Issue Number: 94
As the world’s leading art dealers and curators flock to The European Fine Art Fair in Maastricht, the quality of the work on offer is higher than ever, says Miriam Kramer
From its humble beginnings some twenty years ago, The European Fine Art Fair (TEFAF) in the Dutch city of Maastricht has become the outstanding event of its kind. Annually, it attracts more than 200 exhibitors and some 84,000 visitors. Museum curators and serious private collectors wouldn’t dream of missing it. And, although the event is famous for its Old Master paintings, there are works from all fields, including prints, sculpture, classical antiquities, illuminated manuscripts, textiles and glass.
Aside from its location, one of the main reasons for TEFAF’s success is that the fair is run by dealers for dealers, and their primary concern is to maintain the high quality of the works on offer. As executive committee member Johnny Van Haeften, a London-based specialist in Dutch and Flemish paintings, observes, ‘We understand the problems and requirements of our colleagues better than independent fair organisers.’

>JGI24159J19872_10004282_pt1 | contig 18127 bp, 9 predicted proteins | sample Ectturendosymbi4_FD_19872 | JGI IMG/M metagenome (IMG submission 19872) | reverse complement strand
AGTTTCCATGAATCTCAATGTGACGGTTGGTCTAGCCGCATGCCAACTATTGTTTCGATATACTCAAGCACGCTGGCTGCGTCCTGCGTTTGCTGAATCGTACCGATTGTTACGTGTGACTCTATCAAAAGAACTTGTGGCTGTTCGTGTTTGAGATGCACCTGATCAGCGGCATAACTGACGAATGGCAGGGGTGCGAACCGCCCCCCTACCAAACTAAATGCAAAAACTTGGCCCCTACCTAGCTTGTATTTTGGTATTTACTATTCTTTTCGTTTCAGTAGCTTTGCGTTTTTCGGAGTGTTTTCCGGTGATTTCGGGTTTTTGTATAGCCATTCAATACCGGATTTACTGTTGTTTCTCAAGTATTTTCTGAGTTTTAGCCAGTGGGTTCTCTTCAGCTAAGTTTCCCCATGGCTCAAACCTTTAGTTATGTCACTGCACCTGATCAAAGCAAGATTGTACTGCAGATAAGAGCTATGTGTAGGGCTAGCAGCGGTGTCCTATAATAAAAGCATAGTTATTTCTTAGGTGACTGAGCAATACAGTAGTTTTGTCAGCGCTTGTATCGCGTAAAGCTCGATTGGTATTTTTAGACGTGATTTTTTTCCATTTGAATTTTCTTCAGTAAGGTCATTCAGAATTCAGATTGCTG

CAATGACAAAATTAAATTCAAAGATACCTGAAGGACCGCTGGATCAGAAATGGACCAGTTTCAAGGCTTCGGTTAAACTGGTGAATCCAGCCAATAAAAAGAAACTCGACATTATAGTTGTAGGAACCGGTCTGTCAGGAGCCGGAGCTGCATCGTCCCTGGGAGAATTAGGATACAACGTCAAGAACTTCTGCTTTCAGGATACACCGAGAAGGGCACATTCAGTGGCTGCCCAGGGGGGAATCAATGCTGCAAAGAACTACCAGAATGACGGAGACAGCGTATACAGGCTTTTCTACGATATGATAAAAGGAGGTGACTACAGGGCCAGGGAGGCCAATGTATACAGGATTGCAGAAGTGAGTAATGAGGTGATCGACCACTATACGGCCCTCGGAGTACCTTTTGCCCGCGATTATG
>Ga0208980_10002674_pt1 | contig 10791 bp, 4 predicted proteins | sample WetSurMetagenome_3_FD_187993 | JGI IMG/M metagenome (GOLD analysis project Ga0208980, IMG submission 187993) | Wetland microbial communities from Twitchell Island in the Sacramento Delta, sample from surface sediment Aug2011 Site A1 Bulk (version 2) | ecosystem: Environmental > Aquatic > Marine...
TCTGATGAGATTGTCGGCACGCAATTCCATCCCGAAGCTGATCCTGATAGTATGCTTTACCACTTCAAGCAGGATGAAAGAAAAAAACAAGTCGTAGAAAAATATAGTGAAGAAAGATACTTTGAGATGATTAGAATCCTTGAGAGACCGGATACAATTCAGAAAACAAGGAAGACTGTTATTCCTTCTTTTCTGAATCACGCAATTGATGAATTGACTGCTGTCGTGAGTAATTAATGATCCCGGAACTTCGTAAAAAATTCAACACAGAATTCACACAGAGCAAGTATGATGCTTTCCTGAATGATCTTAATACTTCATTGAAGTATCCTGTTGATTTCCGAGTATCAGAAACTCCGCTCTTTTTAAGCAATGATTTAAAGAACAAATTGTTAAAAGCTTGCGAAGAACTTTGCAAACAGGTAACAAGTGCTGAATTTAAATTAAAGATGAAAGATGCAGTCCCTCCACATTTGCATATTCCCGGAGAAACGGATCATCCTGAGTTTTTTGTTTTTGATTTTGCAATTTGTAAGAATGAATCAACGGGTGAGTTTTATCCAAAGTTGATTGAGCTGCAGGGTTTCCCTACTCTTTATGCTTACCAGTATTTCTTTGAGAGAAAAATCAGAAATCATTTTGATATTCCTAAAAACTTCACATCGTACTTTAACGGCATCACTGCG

TEFAF is a non-profit organisation and ploughs all of its revenues back into promoting the fair. With an increasing number of visitors each year and consistently buoyant sales, the formula seems to work. London-based Asian art dealer, John Eskenazi, who co-curated the Royal Academy’s ‘Chola’ exhibition, helped to found the fair in 1987. He showed at TEFAF for its first decade and is returning this year. ‘It’s become the best fair in the world, largely because of the quality and range of the dealers,’ he says.
For anyone who longed to take home one of the pieces in the ‘Chola’ exhibition, he is offering a Chola bronze from an old European collection, in addition to rare Ghandara material – Buddhist art of Hellenistic influence.
Every object is vetted for authenticity by a committee of experts, and it has been said that every item is of museum quality. The most expensive picture this year is Jacques-Louis David’s The Anger of Achilles, 1825 (above), the last picture he ever painted (he died in front of it), and his last history painting in private hands. London dealer Stair-Sainty is offering it for approximately €9 million (£6m). Another outstanding work is on Van Haeften’s stand: Pieter Brueghel the Younger’s depiction of A Winter Landscape with the Massacre of the Innocents, for around £1.75m. For those with more modest means, a pair of Roman gold earrings is offered for around £2,000 at Charles Ede.
Even if you only window-shop, the Maastricht fair is a treat for the eyes. Exhibitors are approachable and happy to talk about their offerings. And – unlike at museums – you are free to touch most of the exhibits.
TEFAF, Maastricht, The Netherlands (+31 411 64 50 90; www.tefaf.com), 9–18 March
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